Artigo em Inglês | MEDLINE | ID: mdl-32143274

RESUMO

Gentle animal-human interactions, such as stroking, can promote positive emotions and thus welfare in cattle. While previous studies showed that stroking at the ventral neck elicited the most positive reactions in cows, intra-specific allogrooming in cattle includes different body regions and is probably guided partly by the receiver. Thus, we compared heifers' (n = 28) reactions to stroking with the experimenter either reactively responding to perceived momentary preferences of the heifers or exclusively stroking the ventral neck. Independently of the stroking style, longer durations of neck stretching and contact occurred during stroking, supporting our hypothesis of a positive perception of stroking. We did not confirm the predicted decrease in heart rate and increase in heart rate variability, but instead found a slightly increased mean heart rate during stroking. The different stroking styles elicited differences in the heifers' ear positions: "reactive" stroking led to longer durations of low ear positions during stroking, while during "ventral neck" stroking, the duration of back up increased. However, no other behaviours differed significantly between different stroking styles, indicating that the exact manner of stroking applied in our treatments seemed to be less important in the promotion of positive affective states in cattle through gentle human-animal interactions.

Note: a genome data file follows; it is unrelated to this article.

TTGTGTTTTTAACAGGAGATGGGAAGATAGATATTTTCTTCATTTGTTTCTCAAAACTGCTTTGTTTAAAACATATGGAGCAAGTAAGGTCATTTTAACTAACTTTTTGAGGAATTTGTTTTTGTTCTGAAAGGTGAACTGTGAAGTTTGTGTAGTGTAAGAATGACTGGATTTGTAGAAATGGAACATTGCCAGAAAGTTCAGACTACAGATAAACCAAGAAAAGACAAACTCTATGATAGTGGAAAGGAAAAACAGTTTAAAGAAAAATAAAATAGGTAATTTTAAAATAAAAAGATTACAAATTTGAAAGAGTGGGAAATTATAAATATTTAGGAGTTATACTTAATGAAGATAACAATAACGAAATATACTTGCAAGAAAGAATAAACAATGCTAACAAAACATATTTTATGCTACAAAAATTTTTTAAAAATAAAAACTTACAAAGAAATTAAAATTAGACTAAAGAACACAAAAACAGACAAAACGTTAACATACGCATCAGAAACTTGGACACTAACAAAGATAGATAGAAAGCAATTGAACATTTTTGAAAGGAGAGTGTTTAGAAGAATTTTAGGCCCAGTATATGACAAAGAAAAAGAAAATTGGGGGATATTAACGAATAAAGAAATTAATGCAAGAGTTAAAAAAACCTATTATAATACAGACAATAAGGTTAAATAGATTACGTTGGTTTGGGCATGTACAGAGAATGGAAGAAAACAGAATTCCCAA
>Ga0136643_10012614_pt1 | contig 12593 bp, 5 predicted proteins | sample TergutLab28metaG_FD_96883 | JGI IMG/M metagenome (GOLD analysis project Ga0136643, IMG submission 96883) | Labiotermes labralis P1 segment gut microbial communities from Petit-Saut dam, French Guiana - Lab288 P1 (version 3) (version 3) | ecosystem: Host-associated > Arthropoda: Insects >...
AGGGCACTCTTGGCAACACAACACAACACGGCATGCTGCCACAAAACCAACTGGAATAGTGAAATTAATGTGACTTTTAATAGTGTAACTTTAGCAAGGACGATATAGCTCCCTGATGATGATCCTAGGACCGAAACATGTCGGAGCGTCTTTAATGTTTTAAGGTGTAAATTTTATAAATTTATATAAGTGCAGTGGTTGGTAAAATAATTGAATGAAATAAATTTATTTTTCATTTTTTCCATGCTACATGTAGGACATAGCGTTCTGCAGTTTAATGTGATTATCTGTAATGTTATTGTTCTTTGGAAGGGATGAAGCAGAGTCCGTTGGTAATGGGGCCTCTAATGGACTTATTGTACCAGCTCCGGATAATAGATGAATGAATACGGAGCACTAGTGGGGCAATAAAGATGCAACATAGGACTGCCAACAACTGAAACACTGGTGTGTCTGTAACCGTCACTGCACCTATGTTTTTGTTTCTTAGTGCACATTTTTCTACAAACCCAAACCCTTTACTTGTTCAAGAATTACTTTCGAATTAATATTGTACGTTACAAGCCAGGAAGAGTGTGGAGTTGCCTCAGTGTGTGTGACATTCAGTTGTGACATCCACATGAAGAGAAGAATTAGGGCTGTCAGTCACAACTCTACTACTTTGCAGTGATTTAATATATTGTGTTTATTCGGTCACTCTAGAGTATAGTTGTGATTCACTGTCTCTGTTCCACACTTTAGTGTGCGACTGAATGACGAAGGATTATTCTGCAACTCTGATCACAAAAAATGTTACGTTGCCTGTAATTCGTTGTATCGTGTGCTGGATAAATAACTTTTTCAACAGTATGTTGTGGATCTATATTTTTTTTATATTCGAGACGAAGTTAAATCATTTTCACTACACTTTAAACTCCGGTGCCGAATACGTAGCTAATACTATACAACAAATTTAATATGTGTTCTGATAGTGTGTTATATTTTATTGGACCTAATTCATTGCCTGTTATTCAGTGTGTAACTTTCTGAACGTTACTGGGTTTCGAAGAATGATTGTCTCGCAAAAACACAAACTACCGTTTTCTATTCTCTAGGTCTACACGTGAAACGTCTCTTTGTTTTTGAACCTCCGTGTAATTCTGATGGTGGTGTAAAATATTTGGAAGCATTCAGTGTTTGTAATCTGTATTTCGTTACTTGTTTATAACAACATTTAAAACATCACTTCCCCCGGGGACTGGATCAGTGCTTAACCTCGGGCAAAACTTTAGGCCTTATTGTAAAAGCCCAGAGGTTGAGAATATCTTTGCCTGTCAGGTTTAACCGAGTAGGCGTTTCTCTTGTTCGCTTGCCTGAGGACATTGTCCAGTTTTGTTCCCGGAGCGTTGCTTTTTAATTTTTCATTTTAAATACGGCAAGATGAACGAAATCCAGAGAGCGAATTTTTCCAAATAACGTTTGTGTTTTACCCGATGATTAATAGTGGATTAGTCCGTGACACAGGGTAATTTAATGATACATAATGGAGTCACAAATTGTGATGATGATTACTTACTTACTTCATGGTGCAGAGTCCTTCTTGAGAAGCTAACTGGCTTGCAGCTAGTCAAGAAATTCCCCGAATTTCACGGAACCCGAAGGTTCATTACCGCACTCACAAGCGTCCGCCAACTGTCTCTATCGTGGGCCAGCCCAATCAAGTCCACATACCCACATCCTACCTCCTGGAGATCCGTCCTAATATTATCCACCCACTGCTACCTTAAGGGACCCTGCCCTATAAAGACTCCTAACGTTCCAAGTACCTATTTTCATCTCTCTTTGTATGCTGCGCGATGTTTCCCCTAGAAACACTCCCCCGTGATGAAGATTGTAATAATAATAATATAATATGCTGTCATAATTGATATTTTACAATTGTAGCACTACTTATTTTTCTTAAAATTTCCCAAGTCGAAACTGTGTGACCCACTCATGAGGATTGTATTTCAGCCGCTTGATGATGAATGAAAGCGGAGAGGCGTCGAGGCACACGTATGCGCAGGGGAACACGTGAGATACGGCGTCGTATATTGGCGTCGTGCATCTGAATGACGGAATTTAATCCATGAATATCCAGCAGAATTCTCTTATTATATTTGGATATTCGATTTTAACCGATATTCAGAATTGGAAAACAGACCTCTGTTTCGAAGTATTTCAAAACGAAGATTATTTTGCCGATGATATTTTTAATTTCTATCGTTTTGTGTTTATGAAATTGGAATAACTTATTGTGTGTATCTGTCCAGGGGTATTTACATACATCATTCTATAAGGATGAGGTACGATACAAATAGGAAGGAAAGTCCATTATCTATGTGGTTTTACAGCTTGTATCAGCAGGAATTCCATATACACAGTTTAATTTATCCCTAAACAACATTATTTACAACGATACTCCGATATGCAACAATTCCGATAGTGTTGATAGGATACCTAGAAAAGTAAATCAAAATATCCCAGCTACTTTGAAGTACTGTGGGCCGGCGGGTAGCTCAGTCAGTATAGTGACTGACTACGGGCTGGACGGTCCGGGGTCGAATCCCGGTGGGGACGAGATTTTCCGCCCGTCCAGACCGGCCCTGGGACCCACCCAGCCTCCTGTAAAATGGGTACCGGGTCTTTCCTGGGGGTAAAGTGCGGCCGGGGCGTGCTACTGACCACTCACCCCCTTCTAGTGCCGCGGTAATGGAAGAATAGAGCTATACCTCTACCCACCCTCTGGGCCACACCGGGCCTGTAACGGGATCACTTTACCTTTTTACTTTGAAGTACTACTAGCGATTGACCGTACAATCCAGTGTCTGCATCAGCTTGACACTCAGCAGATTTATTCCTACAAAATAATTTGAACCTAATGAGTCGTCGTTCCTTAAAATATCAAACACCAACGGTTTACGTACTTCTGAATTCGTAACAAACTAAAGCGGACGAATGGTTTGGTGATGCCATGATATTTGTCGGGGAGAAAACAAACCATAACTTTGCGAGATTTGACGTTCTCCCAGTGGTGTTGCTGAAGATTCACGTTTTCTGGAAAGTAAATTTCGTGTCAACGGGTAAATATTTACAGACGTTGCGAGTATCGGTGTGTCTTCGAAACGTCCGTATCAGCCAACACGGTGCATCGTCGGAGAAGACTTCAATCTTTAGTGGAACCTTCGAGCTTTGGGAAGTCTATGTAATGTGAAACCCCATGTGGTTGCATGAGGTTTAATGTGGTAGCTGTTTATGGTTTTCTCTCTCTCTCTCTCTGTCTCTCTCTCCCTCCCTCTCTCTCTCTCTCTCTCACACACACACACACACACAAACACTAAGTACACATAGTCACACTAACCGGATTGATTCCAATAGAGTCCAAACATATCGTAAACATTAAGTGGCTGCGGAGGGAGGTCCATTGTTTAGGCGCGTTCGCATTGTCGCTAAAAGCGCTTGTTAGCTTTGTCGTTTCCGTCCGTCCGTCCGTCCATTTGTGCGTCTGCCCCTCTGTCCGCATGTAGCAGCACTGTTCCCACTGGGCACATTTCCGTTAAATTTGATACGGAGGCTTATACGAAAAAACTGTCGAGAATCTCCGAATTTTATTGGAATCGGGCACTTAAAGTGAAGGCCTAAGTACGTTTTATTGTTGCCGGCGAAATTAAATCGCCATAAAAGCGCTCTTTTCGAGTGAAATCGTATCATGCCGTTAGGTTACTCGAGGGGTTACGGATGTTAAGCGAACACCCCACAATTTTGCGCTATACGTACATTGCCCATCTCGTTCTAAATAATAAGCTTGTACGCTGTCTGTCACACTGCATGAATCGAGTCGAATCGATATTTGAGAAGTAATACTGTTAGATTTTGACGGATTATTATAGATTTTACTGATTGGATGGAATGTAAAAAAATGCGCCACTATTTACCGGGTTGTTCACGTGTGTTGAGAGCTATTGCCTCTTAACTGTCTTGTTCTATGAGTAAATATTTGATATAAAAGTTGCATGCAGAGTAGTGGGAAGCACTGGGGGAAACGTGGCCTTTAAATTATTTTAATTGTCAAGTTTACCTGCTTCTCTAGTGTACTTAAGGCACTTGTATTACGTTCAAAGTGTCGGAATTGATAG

4.
Psychoneuroendocrinology ; 115: 104636, 2020 05.
Artigo em Inglês | MEDLINE | ID: mdl-32160578

RESUMO